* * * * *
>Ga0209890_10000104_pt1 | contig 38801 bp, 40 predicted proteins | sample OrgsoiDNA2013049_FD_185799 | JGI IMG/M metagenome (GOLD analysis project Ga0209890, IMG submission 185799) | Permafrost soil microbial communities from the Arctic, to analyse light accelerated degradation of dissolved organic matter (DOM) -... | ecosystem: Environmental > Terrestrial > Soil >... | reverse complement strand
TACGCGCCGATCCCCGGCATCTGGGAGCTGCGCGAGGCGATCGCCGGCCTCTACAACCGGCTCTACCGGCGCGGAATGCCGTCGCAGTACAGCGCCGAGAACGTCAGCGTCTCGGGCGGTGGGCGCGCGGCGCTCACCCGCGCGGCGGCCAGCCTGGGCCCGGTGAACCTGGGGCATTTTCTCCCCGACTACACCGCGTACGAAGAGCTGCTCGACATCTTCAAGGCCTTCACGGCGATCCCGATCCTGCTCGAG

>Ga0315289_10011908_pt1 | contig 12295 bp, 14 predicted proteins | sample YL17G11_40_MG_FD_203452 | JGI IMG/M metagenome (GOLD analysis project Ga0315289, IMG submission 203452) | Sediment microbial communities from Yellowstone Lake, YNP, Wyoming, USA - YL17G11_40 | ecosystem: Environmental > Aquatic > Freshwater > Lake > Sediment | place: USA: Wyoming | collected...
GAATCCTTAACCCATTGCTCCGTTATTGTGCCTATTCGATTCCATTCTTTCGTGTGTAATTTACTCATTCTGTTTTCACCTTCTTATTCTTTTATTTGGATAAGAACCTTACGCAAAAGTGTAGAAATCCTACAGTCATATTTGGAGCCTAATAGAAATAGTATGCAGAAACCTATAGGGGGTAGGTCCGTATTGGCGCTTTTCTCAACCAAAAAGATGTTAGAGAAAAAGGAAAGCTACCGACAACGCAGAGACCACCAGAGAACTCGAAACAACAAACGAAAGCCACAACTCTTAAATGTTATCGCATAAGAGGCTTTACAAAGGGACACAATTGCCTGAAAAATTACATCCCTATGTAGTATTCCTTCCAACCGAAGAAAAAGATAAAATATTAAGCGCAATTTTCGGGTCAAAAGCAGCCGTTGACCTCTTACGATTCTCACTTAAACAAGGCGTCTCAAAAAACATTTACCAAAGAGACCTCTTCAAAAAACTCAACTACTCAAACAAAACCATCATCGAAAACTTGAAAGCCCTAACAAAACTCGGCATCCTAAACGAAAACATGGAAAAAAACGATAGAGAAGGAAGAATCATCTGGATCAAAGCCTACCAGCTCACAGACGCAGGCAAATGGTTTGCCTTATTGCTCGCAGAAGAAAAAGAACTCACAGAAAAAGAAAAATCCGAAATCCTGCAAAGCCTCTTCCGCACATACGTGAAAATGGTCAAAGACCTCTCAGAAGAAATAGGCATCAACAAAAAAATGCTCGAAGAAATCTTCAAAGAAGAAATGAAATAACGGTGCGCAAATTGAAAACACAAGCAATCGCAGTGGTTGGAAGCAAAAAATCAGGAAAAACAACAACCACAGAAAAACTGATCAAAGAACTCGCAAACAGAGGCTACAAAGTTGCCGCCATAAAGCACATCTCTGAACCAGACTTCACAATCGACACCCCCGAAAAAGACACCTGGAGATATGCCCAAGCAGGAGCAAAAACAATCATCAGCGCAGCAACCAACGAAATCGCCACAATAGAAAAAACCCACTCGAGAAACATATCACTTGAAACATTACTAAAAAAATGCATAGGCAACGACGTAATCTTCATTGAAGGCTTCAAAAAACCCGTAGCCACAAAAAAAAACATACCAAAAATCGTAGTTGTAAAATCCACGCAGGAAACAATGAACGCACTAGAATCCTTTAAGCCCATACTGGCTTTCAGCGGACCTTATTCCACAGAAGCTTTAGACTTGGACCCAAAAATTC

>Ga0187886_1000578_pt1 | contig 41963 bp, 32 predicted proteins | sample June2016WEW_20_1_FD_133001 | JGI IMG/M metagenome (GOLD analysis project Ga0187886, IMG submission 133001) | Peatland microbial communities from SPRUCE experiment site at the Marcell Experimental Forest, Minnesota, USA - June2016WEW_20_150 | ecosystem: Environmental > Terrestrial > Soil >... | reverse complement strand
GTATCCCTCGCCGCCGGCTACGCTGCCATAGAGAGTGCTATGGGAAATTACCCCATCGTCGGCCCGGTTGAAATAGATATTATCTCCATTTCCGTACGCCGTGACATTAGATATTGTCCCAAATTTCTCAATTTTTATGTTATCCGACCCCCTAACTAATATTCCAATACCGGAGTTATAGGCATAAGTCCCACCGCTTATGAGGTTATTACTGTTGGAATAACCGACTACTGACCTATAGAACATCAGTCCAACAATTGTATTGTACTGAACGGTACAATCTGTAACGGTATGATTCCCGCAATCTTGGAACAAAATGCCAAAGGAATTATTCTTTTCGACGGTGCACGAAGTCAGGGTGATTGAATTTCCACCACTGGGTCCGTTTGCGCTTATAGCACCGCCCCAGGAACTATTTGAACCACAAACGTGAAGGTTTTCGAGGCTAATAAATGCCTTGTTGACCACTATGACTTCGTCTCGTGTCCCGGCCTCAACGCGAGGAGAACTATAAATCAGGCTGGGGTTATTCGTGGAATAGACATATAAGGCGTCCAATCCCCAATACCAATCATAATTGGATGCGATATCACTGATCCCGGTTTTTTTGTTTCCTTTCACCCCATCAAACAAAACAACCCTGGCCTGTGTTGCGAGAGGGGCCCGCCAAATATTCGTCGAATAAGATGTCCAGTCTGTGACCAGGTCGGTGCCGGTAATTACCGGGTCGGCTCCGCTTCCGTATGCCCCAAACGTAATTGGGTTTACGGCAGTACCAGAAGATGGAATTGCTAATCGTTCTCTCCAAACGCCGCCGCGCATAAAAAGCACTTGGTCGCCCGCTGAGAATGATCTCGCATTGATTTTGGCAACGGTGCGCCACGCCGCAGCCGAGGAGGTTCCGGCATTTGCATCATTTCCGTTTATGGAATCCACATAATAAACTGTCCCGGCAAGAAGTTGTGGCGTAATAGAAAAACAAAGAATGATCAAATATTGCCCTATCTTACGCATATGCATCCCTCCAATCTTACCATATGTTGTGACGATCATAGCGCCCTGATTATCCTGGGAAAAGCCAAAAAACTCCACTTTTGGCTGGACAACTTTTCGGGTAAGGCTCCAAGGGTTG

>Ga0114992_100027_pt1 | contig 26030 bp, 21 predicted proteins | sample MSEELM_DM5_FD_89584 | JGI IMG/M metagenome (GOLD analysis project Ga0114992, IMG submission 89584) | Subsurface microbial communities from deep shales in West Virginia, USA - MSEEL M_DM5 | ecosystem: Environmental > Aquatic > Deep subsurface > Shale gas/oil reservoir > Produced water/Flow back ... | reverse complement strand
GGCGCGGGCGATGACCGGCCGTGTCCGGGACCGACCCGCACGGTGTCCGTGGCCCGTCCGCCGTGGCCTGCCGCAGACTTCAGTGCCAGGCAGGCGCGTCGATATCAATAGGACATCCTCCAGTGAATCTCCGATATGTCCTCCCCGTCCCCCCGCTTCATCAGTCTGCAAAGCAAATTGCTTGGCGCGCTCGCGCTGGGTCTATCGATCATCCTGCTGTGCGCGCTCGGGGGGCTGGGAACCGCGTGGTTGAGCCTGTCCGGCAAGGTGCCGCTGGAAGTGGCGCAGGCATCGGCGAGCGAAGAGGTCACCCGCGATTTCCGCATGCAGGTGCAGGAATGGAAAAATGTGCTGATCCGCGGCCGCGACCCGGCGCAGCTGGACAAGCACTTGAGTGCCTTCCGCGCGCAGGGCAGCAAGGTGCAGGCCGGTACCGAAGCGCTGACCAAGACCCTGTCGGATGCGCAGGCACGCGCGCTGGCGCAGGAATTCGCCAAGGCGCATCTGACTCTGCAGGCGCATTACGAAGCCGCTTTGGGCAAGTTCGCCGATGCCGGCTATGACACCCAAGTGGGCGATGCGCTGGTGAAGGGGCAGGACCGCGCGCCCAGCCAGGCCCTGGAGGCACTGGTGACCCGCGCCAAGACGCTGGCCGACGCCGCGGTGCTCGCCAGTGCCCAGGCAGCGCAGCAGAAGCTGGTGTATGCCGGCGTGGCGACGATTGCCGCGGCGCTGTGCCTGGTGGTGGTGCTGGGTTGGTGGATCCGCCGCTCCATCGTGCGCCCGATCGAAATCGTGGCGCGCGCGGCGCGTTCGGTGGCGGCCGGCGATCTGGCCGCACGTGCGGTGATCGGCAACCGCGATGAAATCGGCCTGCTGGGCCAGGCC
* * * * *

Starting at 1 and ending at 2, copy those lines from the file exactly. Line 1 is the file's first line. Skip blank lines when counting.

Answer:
>Ga0209890_10000104_pt1 | contig 38801 bp, 40 predicted proteins | sample OrgsoiDNA2013049_FD_185799 | JGI IMG/M metagenome (GOLD analysis project Ga0209890, IMG submission 185799) | Permafrost soil microbial communities from the Arctic, to analyse light accelerated degradation of dissolved organic matter (DOM) -... | ecosystem: Environmental > Terrestrial > Soil >... | reverse complement strand
TACGCGCCGATCCCCGGCATCTGGGAGCTGCGCGAGGCGATCGCCGGCCTCTACAACCGGCTCTACCGGCGCGGAATGCCGTCGCAGTACAGCGCCGAGAACGTCAGCGTCTCGGGCGGTGGGCGCGCGGCGCTCACCCGCGCGGCGGCCAGCCTGGGCCCGGTGAACCTGGGGCATTTTCTCCCCGACTACACCGCGTACGAAGAGCTGCTCGACATCTTCAAGGCCTTCACGGCGATCCCGATCCTGCTCGAG